Oct 06, Colombo: The Government Medical Officers' Association (GMOA), the doctors union in Sri Lanka suspects the use of chemicals in fruits that are imported to the country.
The GMOA has said that chemicals harmful to the people's health could be used in imported fruits.
GMOA Assistant Secretary Dr. Nalin Ariyaratne has said that although there is no research evidence of harmful effects from consuming imported fruits there were doubts on how the fruits remain on shelves for about nine months without getting spoilt.
The GMOA believes that chemicals apart from edible wax are used to prevent the fruits from rotting for many months.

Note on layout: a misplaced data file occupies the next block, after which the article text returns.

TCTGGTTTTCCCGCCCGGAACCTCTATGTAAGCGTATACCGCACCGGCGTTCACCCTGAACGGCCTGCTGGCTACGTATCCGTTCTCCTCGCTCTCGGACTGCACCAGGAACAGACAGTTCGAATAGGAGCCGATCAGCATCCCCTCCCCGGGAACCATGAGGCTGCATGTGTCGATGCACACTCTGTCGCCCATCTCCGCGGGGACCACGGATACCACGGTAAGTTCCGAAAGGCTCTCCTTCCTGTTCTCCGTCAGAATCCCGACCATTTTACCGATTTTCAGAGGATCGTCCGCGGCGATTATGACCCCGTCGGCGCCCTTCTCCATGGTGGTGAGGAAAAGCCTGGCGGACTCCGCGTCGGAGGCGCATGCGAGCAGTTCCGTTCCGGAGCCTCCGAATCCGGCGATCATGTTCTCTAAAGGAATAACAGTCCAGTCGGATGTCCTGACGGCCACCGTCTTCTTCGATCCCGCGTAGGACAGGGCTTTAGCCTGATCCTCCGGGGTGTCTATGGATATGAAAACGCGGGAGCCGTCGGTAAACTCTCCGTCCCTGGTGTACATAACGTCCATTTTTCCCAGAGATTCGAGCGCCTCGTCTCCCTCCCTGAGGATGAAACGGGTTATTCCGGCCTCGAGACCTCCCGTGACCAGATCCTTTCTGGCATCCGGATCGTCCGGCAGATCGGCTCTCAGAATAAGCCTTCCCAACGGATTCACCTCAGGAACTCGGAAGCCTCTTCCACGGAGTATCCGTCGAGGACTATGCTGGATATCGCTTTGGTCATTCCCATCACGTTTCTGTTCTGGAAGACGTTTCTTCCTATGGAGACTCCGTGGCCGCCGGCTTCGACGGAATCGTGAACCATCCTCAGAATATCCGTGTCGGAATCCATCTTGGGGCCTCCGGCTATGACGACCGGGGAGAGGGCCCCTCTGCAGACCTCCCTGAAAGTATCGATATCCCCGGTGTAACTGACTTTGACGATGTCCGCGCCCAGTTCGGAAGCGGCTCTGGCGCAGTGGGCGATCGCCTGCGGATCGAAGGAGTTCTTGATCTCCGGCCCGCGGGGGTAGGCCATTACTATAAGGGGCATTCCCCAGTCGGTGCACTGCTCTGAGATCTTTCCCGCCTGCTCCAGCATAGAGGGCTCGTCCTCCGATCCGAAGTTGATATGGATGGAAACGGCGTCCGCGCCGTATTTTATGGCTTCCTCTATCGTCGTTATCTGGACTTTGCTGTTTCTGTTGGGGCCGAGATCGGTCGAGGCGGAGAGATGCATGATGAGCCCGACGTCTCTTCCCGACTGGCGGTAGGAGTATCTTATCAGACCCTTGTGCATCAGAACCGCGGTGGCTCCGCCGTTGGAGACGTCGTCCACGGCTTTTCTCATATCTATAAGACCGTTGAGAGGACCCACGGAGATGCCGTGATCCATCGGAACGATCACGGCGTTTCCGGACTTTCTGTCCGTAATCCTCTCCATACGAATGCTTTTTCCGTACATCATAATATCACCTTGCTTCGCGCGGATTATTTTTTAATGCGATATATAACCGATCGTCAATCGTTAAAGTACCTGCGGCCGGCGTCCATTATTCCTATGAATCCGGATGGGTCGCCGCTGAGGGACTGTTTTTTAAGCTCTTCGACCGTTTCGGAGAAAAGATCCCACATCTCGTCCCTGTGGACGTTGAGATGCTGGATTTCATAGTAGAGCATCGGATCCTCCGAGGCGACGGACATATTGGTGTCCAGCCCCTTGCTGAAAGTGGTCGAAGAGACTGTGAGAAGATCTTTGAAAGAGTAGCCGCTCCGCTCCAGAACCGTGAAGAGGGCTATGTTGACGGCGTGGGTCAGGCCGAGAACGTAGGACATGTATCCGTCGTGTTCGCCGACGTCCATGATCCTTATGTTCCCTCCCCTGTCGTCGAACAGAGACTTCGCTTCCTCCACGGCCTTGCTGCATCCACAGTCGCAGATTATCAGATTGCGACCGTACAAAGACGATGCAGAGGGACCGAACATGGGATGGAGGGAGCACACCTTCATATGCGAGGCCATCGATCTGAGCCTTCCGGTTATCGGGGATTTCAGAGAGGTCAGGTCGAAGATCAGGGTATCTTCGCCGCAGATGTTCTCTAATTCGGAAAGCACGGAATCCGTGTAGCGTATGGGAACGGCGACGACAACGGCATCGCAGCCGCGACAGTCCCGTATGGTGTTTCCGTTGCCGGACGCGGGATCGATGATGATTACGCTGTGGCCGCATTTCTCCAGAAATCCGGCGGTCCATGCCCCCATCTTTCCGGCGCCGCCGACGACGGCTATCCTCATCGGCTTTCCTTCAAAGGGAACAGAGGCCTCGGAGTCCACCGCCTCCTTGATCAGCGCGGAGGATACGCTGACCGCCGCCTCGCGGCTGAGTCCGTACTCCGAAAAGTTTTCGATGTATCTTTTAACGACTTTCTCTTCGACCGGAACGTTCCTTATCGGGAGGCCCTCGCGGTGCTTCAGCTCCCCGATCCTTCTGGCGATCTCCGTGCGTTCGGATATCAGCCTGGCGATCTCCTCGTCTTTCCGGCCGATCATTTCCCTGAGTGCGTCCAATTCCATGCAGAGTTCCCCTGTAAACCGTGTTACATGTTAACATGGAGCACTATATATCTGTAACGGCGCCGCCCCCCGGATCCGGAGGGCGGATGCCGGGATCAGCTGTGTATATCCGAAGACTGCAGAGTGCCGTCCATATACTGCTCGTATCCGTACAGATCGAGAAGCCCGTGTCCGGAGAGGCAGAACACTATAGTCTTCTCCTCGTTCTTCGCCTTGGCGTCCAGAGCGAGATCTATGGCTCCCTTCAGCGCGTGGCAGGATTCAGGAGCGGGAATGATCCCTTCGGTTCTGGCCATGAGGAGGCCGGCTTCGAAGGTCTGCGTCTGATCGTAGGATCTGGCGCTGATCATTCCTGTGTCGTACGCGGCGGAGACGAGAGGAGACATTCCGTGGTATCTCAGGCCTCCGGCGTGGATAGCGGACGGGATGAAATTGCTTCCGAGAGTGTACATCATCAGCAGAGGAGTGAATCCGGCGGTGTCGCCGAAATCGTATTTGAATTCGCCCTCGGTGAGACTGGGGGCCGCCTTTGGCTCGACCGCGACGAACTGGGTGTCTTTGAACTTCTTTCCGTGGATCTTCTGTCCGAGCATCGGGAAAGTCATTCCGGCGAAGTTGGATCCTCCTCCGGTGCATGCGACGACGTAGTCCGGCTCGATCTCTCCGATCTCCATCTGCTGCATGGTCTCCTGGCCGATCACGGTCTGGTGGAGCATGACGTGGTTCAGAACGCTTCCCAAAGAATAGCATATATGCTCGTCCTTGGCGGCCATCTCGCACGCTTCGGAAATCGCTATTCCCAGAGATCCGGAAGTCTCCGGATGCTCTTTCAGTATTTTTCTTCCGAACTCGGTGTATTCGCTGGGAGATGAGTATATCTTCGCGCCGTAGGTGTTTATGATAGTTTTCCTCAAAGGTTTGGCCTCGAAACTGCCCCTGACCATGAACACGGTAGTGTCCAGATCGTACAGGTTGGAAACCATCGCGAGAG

Dr. Ariyaratne says that the time span between apples being picked in Australia and purchased in Sri Lanka is about nine months.
According to him, apples lead in the list of top pesticide-laden fruits followed by strawberries and grapes.
According to Washington Toxic Coalition, insecticide carbaryl (Sevin) is widely used in the US on apple and grape crops and pesticides including organophosphate and carbamate can have effects on the nervous system, with symptoms including weakness, breathing trouble, cramps, nausea, and vomiting.